Since I make coffee every morning in my own unit at home, and the instructions were posted next to the coffee maker, I was confident.
But I had never made that many cups of coffee or used a commercial coffee maker. And this machine had a thermos-like carafe that held the coffee and kept it hot.
The instructions said the first step was to turn the coffee maker on. It went down the drain from there.
Here’s all the items that the instructions posted on the wall left out.
- The need to empty the water out of the carafe.
The last step in the cleanup routine said to brew a pot of hot water so that the carafe is warm when coffee is made the next morning. That’s because you don’t want coffee to heat up the carafe and make the coffee cold.
But the instructions never said the carafe would be full and you needed to empty it first.
Fortunately, my buddy helping me make coffee (he was a newbie too) discovered the carafe was full before we started brewing.
- How to open the carafe to dump the hot water out.
Again, my buddy figured this one out. The carafe had a large handle used to carry the carafe. Only when the handle was folded flat against the top of the carafe could you take off the carafe top; it just lifted out.
- The need to press the Large/Small Brew button to toggle it to the correct setting.
When pressed once, the light next to Large was activated; when pressed again, the light next to Small was activated. Large caused 36 cups of coffee to be brewed; Small only 18. Fortunately for us, the button was already on Large, as that was what was usually brewed; we never even saw this setting.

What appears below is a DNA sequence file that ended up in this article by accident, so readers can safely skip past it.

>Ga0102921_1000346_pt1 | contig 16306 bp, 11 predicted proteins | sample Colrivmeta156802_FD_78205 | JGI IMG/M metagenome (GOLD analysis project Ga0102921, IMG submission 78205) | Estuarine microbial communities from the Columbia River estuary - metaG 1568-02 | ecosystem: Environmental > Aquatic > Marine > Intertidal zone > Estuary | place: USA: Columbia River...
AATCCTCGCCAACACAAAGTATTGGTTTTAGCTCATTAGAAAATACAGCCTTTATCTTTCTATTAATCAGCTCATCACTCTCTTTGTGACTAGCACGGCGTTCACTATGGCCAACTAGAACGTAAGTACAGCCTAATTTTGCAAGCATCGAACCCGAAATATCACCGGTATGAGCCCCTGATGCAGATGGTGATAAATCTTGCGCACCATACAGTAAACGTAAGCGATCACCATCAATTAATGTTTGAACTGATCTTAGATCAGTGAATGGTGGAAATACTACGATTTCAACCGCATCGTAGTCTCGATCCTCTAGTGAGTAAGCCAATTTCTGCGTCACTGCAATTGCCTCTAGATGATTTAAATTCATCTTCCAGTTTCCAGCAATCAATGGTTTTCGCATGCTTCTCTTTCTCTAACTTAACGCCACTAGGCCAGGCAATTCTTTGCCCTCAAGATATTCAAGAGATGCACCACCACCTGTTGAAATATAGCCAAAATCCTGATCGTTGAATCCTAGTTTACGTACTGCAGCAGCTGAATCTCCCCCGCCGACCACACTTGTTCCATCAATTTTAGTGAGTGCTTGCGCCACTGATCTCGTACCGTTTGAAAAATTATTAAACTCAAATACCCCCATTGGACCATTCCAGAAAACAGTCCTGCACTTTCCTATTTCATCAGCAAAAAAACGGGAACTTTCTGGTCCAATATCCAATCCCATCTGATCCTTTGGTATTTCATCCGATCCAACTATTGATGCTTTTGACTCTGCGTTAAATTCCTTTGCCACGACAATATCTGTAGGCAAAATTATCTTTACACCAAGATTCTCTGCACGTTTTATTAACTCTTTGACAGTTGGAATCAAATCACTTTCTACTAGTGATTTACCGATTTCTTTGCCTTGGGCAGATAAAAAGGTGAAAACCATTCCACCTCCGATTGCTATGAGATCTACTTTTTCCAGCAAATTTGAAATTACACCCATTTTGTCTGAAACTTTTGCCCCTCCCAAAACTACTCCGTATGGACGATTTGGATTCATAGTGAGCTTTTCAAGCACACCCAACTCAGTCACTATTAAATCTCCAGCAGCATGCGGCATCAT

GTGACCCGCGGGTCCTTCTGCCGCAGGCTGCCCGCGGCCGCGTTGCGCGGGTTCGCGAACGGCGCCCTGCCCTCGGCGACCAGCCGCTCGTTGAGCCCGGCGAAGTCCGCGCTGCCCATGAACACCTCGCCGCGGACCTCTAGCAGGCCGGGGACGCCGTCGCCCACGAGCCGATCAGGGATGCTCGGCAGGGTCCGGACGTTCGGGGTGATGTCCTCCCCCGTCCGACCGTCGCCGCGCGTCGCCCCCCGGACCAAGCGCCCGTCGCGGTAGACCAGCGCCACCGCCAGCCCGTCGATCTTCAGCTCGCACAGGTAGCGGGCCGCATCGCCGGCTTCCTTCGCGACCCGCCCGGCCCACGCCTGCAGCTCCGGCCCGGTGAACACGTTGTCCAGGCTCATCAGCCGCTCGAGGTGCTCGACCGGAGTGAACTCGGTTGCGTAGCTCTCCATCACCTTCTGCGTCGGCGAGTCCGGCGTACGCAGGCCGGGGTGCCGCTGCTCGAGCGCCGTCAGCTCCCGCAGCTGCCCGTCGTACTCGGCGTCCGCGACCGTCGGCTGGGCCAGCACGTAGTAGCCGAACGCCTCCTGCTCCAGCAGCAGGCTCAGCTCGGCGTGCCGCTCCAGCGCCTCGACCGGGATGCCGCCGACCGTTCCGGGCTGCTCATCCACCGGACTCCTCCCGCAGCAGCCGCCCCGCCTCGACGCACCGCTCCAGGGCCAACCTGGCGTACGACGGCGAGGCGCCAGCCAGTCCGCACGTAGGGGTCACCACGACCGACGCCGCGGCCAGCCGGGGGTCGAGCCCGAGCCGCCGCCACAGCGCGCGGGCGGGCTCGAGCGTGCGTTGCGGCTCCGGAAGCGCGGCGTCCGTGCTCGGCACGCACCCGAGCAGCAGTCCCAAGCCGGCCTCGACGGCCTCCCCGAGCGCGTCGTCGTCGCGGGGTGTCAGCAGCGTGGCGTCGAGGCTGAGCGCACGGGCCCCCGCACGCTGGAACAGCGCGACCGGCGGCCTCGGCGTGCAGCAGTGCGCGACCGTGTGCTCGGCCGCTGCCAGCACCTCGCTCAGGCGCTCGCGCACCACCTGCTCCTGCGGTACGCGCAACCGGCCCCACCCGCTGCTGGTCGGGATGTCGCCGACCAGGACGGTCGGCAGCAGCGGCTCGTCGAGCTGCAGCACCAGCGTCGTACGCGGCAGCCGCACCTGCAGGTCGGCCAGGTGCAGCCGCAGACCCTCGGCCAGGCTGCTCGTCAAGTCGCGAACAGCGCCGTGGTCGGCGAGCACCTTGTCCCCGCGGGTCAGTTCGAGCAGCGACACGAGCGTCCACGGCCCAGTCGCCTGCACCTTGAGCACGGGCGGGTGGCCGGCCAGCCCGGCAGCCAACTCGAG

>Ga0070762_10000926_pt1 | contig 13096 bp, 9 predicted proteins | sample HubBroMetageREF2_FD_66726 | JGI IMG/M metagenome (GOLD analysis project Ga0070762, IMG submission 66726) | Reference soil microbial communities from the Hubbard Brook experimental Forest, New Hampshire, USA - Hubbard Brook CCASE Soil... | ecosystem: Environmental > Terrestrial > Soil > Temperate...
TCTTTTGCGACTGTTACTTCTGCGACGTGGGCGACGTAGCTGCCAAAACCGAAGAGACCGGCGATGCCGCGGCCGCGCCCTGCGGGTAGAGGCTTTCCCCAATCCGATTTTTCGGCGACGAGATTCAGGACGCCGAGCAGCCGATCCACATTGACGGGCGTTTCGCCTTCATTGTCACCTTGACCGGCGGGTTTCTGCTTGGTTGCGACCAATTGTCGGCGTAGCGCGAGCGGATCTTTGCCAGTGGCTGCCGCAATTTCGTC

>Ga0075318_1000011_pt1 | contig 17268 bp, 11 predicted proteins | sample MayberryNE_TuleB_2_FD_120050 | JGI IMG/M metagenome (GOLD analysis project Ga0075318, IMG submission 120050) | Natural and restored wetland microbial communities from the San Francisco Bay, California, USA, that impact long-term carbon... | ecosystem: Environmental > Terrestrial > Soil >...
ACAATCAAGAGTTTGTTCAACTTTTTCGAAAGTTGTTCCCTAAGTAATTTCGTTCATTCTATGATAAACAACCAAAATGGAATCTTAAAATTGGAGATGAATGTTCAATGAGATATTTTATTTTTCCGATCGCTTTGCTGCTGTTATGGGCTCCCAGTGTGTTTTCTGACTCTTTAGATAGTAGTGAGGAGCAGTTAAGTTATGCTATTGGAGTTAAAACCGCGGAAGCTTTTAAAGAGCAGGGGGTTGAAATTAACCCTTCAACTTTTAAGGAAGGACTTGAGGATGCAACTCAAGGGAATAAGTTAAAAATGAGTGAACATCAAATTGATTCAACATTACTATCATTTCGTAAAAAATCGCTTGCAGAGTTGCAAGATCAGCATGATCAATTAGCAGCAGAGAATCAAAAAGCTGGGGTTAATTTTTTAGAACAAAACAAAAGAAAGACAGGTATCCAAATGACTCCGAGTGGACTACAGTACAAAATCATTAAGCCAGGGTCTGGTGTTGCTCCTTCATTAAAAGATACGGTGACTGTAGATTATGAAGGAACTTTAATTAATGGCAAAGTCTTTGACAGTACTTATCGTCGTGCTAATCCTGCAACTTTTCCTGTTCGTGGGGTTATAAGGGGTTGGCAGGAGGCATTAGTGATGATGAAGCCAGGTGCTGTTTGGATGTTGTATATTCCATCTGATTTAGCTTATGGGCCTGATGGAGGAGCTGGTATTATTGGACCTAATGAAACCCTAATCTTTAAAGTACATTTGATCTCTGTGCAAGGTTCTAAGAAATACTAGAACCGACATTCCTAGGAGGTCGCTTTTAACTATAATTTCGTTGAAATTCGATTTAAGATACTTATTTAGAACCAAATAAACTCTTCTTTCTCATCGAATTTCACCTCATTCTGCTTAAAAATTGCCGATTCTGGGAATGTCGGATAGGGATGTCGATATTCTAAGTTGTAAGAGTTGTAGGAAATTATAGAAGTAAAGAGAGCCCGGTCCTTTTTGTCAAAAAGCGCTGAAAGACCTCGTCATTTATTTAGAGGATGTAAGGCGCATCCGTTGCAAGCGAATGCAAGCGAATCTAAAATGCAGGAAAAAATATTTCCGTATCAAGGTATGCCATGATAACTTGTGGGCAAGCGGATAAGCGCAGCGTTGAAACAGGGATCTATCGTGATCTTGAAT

- The need to wait until the Ready light glowed, indicating that the hot water was heated to the proper brewing temperature.
We didn’t figure this one out until the coffee was done, and we found it a little more than lukewarm. By this time, our meeting was in full swing and we didn’t have time to wait for another pot. The coffee still tasted good and no one complained.
It was obvious that the person who wrote and posted the instructions had made coffee many times and left out a lot of important steps. It was also obvious that the instructions were never walked through or tested on several people who had never used a commercial coffee maker.
Why it is Easy to Fail
Assuming something is simple is always a mistake; people have different backgrounds, experiences, fears, and different levels of confidence in themselves. A process may indeed be simple, but that doesn’t mean everyone will find it to be simple.
That is a good reason why auditors should carefully walk through a process, ask lots of questions, and do thorough testing.
Preferably with a good cup of hot coffee.